Bantama Bros: Ko-Jo Cue and Kofi Jamar’s Bromance

Bantama Bros: Ko-Jo Cue and Kofi Jamar’s Bromance

It’s often said that words are powerful. That, whatever one says is bound to happen with immediacy or after some time- days, months, years, century or millennium. When words are spoken from a place of love or hate, the consequences could have a happy or bitter ending. That’s why when someone showers words of praise and goodwill on you, you are encouraged to thank them. And, when the words are spoken with a hint of bitterness or vile, you are promptly asked to placate your ‘sins’ by apologizing and asking for forgiveness from the spited party.

Perhaps, Ko-Jo Cue saw the vision. Or, he was motivating them to never give up the hustle. Whatever his intentions, four years down the line after name dropping them on a song, Kofi Jamar has seen a beam of ray in the cloudy sky that he, his compatriots wished for when they started out as rappers.

In 2016, months after the ink on his deal with BBnZ had dried up, Ko-Jo Cue released his mixtape “The Shining”. The hip hop leaning mixtape was more of an announcement of Ko-Jo Cue to new audience – those who did not know him. It also marked a new journey for the Bantama based rapper. At the time of his signing, BBnZ was one of the important music labels in Ghana as it housed E.L along with Shaker.

Records off the mixtape like “Ghetto Story”,”Kudi”, “Airmail Interlude” throbbed the issues of life and hustle over hard drum kicks and bar heavy rhymes. Songs like “Esi Arabia”, “Ewiase” were mellow and melody-driven thus bringing balance to the mixtape. Ko-Jo Cue would also perform an ode to the town that raised him on “Bantama Blues”.

A proud native of Bantama, one of the famous towns in the Kumasi metropolis, Ko-Jo Cue reminded all about his roots. The influence of the city showed in his music as well, serving as a stream of inspiration. It was on “Bantama Blues” that he proffered his undying affection for Bantama.

Produced by Yaw Dan and Yung Fly (now Mike Kwe6i), “Bantama Blues” is a two-part narrative. The first part, produced by Yaw Dan carries a mellow vibe. The production is minimalistic in tone – keyboard, skeletal drums threaded by synths. The ambience of the production complemented the brooding of Cue.

“Bantama Blues” had Ko-Jo Cue chronicling the love-hate relationship between him and Bantama, presented as his lover, as success was beckoning. Cue quells her anxieties and what she considers a betrayal of his commitment towards her, while assuring and affirming his undying affection for her. The lyrics: “You got it, you got it bad/You know that I want it bad” portrayed the tug-of-war between ambition and love.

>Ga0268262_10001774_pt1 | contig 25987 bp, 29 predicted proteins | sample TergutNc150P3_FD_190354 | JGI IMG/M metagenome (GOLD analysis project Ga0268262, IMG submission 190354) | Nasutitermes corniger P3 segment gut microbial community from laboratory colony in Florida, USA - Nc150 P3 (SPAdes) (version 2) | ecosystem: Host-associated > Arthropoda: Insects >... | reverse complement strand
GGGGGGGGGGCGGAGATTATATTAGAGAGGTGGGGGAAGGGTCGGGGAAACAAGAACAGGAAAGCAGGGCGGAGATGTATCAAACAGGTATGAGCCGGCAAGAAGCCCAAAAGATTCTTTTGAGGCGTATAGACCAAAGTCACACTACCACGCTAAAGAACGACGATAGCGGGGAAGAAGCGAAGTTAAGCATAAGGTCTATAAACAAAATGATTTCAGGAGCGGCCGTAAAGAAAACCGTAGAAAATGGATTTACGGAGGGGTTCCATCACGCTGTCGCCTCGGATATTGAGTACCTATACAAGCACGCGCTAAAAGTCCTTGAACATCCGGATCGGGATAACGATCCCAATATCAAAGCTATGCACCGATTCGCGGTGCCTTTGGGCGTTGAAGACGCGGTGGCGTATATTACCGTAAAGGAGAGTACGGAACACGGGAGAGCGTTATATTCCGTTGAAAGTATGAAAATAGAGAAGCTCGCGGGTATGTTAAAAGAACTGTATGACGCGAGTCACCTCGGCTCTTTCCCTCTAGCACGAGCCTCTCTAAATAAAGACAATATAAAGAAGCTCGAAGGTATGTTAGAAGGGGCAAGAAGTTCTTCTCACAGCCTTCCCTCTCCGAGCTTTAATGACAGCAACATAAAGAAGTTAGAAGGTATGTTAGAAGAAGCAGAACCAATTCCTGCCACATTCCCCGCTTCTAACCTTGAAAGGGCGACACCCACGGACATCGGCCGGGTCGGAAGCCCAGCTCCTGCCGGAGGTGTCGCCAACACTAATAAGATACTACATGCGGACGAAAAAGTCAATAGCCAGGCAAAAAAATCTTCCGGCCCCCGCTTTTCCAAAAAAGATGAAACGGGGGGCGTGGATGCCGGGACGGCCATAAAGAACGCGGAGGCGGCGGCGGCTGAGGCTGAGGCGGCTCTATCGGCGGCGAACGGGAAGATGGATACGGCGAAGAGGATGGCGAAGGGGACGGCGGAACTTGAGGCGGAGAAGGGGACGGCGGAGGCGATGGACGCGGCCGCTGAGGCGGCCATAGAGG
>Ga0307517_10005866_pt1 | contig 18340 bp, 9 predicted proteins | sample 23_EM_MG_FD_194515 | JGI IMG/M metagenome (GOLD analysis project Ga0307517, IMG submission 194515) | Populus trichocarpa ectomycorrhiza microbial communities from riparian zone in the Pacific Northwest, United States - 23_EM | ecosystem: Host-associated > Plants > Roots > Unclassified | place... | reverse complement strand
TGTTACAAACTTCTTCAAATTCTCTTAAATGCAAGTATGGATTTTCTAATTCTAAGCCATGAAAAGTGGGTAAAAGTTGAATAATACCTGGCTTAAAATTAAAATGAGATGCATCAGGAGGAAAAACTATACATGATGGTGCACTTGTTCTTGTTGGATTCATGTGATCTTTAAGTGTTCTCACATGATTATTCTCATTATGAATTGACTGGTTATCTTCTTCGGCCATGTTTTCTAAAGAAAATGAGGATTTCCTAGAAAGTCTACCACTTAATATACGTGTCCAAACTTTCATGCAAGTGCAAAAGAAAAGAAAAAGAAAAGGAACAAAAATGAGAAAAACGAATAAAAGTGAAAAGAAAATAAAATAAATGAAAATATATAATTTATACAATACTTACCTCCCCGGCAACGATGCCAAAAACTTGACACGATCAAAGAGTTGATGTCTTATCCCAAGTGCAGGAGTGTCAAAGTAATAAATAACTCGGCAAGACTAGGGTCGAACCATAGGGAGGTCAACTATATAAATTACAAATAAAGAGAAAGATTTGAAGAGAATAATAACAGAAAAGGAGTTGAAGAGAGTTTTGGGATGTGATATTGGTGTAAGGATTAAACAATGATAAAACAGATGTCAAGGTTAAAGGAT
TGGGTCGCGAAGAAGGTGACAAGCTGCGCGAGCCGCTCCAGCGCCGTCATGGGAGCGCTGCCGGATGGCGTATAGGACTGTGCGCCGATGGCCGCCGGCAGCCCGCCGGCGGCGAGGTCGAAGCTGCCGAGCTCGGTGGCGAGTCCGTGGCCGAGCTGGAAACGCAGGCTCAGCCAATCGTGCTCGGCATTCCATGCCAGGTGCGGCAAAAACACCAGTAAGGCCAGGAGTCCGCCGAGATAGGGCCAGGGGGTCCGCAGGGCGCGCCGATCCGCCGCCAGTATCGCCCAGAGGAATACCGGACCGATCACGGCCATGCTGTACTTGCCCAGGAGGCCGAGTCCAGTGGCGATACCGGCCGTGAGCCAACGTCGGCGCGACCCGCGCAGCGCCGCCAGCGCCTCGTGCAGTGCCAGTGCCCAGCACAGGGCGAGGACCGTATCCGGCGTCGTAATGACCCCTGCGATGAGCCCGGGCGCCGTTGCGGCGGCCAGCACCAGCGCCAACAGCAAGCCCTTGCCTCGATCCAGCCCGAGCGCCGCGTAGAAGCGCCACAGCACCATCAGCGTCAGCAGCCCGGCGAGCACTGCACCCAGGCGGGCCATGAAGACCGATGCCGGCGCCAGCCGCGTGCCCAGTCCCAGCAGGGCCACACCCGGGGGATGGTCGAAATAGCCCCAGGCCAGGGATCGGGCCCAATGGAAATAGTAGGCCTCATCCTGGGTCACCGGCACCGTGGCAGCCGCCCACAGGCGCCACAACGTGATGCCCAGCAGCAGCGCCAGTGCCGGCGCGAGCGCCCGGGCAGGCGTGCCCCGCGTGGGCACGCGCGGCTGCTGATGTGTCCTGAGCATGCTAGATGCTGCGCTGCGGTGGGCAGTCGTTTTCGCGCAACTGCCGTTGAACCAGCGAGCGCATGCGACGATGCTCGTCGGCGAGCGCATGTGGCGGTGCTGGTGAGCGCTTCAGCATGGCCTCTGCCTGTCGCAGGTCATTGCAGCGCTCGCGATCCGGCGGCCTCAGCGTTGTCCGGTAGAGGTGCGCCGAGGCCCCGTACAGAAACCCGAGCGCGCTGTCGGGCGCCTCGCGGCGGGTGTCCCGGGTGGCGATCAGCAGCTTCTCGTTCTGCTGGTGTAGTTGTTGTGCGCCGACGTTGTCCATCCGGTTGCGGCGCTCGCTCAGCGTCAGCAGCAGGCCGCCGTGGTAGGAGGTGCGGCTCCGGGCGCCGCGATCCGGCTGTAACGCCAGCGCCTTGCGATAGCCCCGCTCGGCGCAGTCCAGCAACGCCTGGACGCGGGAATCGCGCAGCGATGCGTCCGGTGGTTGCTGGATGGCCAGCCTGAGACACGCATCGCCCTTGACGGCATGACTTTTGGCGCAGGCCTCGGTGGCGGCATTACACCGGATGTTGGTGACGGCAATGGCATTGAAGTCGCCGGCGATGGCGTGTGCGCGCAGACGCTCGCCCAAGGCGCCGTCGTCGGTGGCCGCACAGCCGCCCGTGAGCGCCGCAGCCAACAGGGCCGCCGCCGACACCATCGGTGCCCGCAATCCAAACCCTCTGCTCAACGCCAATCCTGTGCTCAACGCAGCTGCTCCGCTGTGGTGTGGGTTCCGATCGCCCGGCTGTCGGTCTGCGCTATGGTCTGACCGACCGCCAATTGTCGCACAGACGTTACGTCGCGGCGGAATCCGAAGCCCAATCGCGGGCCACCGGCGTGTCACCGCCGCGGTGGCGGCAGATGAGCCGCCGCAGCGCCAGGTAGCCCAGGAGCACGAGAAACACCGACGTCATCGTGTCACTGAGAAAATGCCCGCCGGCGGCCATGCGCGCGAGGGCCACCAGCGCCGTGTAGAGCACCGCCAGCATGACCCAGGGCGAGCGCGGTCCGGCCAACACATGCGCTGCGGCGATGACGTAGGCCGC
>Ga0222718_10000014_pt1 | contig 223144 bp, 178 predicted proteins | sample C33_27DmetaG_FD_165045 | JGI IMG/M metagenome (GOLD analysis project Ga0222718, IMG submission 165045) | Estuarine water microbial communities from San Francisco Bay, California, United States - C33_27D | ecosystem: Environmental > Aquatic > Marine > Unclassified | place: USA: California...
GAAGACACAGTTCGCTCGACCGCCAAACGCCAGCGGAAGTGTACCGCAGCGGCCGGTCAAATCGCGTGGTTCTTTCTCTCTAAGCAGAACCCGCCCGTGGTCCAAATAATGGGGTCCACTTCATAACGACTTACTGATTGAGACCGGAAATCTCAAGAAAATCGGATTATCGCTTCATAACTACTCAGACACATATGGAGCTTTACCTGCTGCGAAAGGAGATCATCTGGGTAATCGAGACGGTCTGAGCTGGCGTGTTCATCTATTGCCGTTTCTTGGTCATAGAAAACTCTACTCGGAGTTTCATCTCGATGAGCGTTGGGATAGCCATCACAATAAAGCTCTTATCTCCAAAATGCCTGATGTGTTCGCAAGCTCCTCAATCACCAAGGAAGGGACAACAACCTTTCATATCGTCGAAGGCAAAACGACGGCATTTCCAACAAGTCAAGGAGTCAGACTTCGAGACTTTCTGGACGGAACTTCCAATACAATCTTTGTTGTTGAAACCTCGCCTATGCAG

“Bantama Blues Pt.1” carries the same sonic feeling as Birdman and Drake and Lil Wayne’s “Money To Blow” record. What is also apparent is how Ko-Jo Cue’s cadences and delivery mirrored 2009 Drake, when he dragged his vowels and stretched out his words. On the Yung Fly produced Pt. 2, Ko-Jo Cue borrowed inspiration from Kanye West’s “Homecoming”, off his Graduation album.

Here, Cue reminded this “lover” of some of the act of services he did for her in the past. “Bantama acts like she don’t know me no more/Though I stayed reppin’ her on every hook and every song”, Cue declared on the electro guitar-driven, Beastie Boys type hip hop beat.

It’s on the second part of this song that Cue shouted out a couple of his Bantama friends in the music space as himself. “Obey, (Kofi) Jamar, Shabay, Notorious or Asco/ The boys de3 I know more”, a nod to the talents that Banatama has thus the need to treat them well.

Four years down the line, Kofi Jamar (real name Derrick Osei Kuffour Prempeh) and Obey Tunez have grown to be important figures within the hip hop scene. The 26 year old rapper, who has been in the music space for a couple of years scored his biggest single till date off the back of his roof-raising anthem “Ekorso” featuring Yaw Tog and YPee. The drill or “Asaaka” influenced song was undoubtedly the biggest Christmas song in 2020. You can’t turn on the radio or turn the corner in the city without hearing the song. With “Ekorso”, the many who did not know Kofi Jamar came to know his name, if not his face.

Prior to his breakthrough single, Kofi Jamar had stayed busy on the music front. Under his management Gadone Records, he dropped “In The City” a hip hop track featuring Khaligraph Jones and Ice Prince. He would release “The Truth EP”, consisting of 6-tracks in 2020 with ‘’Mi Dey Up’’, ‘’Kyer3 Me’’ and ‘’Adi3bi’’ gaining popularity among fans. (A remix version of Mi Dey Up” would be released featuring Stonebwoy in 2020).

Kofi Jamar’s musical exploits began in Kumasi after contesting and winning a radio rap competition. That win boosted his profile among a section of rap fans in Kumasi. Kofi Jamar would release a remix version of Yemi Alade’s “Johnny” along with Obey, also mentioned by Cue on “Banatama Blues”. The song would become an instant hit across some Kumasi radio station. Jamar’s versatility as an artist – a rapper and singer/ songwriter – is one of the chinks in his musical armour. And, that continues to be displayed on his released songs.

Getting name-dropped by another artist is not unique in hip hop. Sometimes, it is done as a tag of validation, encouragement or introduction. Ko-Jo Cue’s reason for mentioning Kofi Jamar on “Bantama Blues” might be an act of goodwill. It is quite interesting that of among the people he mentioned, Kofi Jamar is the one the stars have aligned in his favour. Still, “Ekorso”

Credit to @CannyMcCoy

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